Out of the blue, a nanny at the playground turns to you and tells you you are teaching your child badly, that your child is not a "good sharer," and that you let your child get too dirty, and that this is why the nannies at that playground don't let the children they watch play with your child. Stunned.

vs.

Child says they like the other parent better

Whether it's a toddler hiding their face from you and reaching for the other parent, or an older child telling you straight out they prefer the other parent, it's a gutpunch. Especially if you're the one who does most of the caregiving and you child rejects you for the other parent. Worse than any romantic rejection could possibly be.

VOTE

11. Which is worse?
  
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Asked if you're your baby's grandmother

So yes, you haven't been getting enough sleep lately, and maybe you could use a haircut, and maybe you're walking around in maternity clothes like Caillou's grandpa does, but when the woman YOUR SAME AGE at the store asked you about your grandson while pointing at your son in the stroller, well, that is just hurtful.

vs.

Baby pukes in your mouth

Poor sweet crying baby. You wake up and go to get the baby from the crib, pick them up and just as you're saying, "It's okaaaa–" the crying baby throws up directly into your mouth.

VOTE

12. Which is worse?
  
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Schedule update: We are only voting in two match-ups over the weekend, and voting will open Friday night at midnight EDT and close Sunday at midnight EDT (when Monday's six match-ups will open for voting).

Moxie Madness Round 1 Voting Part I

VOTING IS CLOSED FOR THIS SET OF MATCH-UPS. You can click through "View" on the poll to see the winner of each match-up. I'll update the brackets before we go into the next round of voting. Please keep voting on open polls.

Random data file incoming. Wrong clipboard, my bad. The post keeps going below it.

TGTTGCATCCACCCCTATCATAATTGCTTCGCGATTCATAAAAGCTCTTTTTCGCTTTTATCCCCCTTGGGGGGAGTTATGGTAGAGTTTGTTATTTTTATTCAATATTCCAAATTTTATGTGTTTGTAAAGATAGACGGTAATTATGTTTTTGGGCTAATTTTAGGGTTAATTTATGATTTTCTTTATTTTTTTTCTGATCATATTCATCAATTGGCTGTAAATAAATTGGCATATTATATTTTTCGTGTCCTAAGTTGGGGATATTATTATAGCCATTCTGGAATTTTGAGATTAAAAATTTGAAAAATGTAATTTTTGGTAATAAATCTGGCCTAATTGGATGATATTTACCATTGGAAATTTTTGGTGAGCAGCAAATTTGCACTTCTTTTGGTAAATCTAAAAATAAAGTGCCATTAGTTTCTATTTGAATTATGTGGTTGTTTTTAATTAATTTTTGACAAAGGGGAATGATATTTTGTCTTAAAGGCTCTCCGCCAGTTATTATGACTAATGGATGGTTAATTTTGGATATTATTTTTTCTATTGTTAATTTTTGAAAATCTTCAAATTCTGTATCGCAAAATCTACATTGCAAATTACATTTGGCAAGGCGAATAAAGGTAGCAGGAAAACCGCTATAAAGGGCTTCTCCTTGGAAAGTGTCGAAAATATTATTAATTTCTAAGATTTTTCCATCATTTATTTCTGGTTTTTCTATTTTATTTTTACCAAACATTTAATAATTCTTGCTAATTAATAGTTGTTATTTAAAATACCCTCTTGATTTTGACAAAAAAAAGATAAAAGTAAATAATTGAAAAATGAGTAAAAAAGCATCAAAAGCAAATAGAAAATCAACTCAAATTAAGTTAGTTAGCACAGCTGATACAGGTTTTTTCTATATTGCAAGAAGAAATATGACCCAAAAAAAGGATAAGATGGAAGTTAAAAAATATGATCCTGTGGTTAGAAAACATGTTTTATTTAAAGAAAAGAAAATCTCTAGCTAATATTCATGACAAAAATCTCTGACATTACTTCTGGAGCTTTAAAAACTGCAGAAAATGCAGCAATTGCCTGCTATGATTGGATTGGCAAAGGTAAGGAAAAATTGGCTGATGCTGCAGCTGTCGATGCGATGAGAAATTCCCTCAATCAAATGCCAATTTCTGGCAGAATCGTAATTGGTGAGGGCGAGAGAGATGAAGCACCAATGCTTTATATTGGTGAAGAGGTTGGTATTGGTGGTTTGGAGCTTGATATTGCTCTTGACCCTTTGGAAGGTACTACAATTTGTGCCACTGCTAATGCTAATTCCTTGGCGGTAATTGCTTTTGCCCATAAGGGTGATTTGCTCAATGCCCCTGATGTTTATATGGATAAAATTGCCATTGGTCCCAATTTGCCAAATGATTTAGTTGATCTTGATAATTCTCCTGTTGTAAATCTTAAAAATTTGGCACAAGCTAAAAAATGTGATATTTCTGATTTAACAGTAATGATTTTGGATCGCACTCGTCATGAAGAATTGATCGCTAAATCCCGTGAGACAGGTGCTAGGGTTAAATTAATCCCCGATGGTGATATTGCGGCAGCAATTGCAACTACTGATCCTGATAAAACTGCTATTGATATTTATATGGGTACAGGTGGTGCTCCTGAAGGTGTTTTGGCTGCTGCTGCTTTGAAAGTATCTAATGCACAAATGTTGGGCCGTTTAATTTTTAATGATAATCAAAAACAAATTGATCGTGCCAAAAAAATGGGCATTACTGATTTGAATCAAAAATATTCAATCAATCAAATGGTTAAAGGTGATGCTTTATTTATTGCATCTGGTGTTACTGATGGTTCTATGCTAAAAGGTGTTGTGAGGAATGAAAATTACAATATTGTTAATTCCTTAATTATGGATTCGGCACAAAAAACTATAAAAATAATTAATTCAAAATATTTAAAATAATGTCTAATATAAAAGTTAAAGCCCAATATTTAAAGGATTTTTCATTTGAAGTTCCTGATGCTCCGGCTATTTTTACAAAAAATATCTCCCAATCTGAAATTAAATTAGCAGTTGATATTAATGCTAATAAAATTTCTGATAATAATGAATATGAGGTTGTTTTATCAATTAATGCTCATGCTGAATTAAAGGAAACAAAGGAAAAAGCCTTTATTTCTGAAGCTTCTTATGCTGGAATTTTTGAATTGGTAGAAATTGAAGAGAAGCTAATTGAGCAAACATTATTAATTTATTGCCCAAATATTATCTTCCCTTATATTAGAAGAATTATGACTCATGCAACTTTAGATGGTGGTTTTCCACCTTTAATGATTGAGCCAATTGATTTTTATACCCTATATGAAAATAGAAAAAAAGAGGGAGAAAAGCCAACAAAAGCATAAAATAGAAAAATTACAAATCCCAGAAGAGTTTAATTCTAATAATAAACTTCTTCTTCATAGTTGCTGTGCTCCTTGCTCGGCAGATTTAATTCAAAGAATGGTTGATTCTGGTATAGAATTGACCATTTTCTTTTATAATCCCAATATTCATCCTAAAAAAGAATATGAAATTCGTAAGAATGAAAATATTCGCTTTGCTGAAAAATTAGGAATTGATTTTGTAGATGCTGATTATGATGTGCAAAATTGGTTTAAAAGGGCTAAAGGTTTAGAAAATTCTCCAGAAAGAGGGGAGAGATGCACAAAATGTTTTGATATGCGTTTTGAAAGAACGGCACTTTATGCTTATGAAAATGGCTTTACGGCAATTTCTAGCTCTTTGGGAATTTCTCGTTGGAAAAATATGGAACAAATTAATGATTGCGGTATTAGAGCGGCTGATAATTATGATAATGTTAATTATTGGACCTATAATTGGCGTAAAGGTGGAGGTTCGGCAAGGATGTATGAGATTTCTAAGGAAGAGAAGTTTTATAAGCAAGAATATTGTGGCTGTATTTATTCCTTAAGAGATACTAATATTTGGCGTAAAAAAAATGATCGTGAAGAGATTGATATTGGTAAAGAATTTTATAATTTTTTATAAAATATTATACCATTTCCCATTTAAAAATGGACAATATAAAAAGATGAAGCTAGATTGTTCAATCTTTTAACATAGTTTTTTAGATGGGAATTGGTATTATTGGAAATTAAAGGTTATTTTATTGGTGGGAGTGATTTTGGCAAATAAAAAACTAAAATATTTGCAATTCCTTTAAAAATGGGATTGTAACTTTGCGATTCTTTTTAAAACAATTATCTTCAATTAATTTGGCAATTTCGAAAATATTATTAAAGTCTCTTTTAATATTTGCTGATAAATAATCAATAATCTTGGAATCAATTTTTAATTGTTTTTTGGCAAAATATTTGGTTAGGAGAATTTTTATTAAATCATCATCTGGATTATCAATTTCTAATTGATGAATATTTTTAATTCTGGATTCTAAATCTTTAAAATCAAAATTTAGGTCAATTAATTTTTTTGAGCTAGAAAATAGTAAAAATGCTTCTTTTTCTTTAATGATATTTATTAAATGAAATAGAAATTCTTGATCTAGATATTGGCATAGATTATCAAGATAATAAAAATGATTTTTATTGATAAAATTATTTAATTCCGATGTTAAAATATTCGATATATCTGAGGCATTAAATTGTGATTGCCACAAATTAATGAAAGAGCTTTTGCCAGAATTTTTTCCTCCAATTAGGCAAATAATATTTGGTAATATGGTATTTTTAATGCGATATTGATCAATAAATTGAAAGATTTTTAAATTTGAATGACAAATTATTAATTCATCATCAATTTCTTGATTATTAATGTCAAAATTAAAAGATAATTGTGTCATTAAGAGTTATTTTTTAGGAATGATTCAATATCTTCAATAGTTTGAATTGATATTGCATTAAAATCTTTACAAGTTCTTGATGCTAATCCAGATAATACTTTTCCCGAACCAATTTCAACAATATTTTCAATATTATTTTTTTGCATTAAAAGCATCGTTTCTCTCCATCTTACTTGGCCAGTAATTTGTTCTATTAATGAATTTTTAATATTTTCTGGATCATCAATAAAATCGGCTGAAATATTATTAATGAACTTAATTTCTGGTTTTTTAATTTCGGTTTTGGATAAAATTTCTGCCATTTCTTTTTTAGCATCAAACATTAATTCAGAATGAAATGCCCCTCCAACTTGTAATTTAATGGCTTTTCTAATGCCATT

Today we need to knock out six first-round matchups. Read the description of each problem in the pair, then vote for the one you think sucks more than the other. MY DESCRIPTIONS ARE ONLY FOR EFFECT, and you should vote on how bad YOU feel each problem is, not based on my description of it. Voting runs midnight to midnight, EDT.

Today's matchups:

1. Miss child's first drop-off at preschool because of work vs. Partner asks "What did you do all day?"

2. Teething vs. 9-month sleep regression

3. Child chastized by another parent at the playground vs. Child begs you not to go to work

4. Family vacation vs. Child won't put on shoes in the morning

5. Have to pump in bathroom vs. Nap strike

6. Leak through your blouse at work vs. 3.5-year-old

 

Let's get ready to rumblllle!

Miss child's first drop-off at preschool because of work

Every working parent has been stuck at work or in a meeting or on a work trip when they're rather be with their child, but it's especially hurtful when you have to miss a milestone–and a highly-photographed milestone at that–just for stupid work. If you've been able to meet the teacher ahead of time, and some of the other kids and parents in the class, you can maybe make it through your morning without feeling like the saddest sack around, but if this is going to be everyone's first encounter, missing that first drop-off feels like someone ripped out your heart and put a cold rock in your chest for you to carry around. And then you have to deal with the questions from the other parents about where you were, offers from them to email you pictures of your own child at drop-off, and then the "who is she??" looks from the other parents in the class when you do finally get to go to a drop-off.

vs.

Partner asks "What did you do all day?"